April 3, 2012

The Problem of Variants in Our Everyday World

Version Control

vacation home

When you study the technology of software version control, you start to see variants everywhere. In this context, variants are closely related, but not identical copies of an object. Computers have accelerated this problem because they are so darn good at making copies of things. Every time you attach a document to an email or “Save As…” you create a copy.  And once you make changes to those copies, you’ve set the stage for trouble between the resulting variant copies. (When we talk about consecutive, incremental variants, we often use the more commonly seen term, versions.)

A Real World Example

I was recently discussing with my mother-in-law issues around scheduling a vacation rental house managed by the extended family. It’s a short term rental that’s also used by the family members throughout the year, so it’s important for several different families to coordinate who is there when and when it’s being rented out. We used to handle this issue by having each family maintain their own copy (i.e., variant) of the schedule, which was kept up to date with sporadic emails, phone calls and discussions. A software professional will easily see this as a data replication nightmare full of potential for conflict!

One easy solution, which works well in simple situations like this, is to get rid of the copies, thus extinguishing the variant problem. Turns out, there are websites that specialize in hosting and planning just this sort of thing.  Of course, a shared Google calendar or document could also work. One single document of reference puts everyone, literally, on the same page.  

Unfortunately, you’re still left with the manual task of assembling that initial version from all the copies from each family. It’s not at all unlikely that even a single family has several variants of the schedule.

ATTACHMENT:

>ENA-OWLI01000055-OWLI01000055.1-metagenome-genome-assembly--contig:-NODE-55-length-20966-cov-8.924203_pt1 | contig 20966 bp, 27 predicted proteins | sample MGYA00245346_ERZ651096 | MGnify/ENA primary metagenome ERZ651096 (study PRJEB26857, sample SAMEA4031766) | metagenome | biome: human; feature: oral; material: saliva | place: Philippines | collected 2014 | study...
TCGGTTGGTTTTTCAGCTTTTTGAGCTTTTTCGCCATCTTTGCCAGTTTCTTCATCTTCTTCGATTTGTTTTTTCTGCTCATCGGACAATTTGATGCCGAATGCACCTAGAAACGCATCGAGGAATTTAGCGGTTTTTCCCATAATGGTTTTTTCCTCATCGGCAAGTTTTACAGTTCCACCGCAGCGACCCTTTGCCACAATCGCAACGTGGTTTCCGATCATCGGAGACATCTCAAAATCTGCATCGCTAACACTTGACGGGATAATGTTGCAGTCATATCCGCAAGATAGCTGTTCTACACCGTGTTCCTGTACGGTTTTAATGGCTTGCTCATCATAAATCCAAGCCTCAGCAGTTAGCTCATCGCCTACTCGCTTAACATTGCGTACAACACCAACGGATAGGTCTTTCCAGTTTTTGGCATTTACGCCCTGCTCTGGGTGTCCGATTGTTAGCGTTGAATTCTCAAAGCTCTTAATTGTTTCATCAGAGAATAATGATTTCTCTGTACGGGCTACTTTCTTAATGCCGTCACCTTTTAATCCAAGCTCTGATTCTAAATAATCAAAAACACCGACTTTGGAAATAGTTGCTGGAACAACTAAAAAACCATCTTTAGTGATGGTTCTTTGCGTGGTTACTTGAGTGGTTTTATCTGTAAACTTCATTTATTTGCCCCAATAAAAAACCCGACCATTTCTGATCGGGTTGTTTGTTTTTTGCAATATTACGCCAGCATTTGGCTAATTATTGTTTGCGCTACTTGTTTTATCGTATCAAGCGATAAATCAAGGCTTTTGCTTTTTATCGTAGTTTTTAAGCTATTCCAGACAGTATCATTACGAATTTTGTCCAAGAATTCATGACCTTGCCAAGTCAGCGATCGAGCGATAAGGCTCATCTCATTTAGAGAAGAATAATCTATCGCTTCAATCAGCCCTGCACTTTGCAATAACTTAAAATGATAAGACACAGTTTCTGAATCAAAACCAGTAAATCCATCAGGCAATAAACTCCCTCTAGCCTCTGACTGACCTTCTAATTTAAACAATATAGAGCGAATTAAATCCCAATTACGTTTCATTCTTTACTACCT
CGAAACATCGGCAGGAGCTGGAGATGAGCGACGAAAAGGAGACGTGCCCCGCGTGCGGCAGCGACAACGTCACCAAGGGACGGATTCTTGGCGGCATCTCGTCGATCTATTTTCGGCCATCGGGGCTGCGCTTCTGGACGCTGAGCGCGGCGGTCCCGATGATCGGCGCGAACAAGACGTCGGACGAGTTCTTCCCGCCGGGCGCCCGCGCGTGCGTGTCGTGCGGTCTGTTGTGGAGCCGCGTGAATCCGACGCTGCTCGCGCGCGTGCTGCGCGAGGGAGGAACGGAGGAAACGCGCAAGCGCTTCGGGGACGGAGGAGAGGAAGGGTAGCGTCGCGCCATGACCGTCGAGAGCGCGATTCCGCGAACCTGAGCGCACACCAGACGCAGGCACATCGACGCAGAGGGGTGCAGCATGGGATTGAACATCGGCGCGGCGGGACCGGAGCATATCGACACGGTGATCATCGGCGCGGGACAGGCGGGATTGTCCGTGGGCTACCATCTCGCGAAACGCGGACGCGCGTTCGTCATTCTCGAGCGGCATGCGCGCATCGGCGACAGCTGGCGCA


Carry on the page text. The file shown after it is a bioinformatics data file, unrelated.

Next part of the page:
How Version Management Could Solve the Problem

In the realm of software, version management might refer to the process of combining the copies as merging variant copies of source code files. As part of this process, you might also want to know where certain numbers in the new, master copy originally came from. In software we call this a “blame” command, which identifies the author of any line of code in a file. Version management is a virtual “man behind the curtain” that tracks the relationships between changes and makes it possible to understand these types of things.

Let’s take this a step further and see where else there might be additional parallels to software source code management. For example, individuals scheduling the vacation house might want to submit a proposed plan for review before making an official edit to the master document. That way, only after all the stakeholders sign off is the plan eligible for inclusion. This reminds me of the code review step before submitting a source code change to a mainline or master code repository. It’s also easy to imagine how those specialized event collaboration web sites I mentioned earlier might (re)discover the need for “review before commit.”

The “single document” approach works pretty well for relatively small groups of collaborators, and it’s certainly a big improvement over the prior method. However, if the document in question required frequent updates, or had more concurrent authors, contention problems might arise. I’ll make that the topic of a future post.

Thinking of the world in terms of version management, which includes variant copies, reconciliation of multiple variants, and tracking relationships between changes, makes it clear that versioning challenges are all around us. Since the ability to version in highly collaborative environments is the technical core supporting Perforce’s Version Everything mission, I’m always on the lookout for new ways to apply our expertise to a wide set of problems—even my mother-in-law’s house-sharing schedule!

Where do you see “the problem of variants” in your life outside software?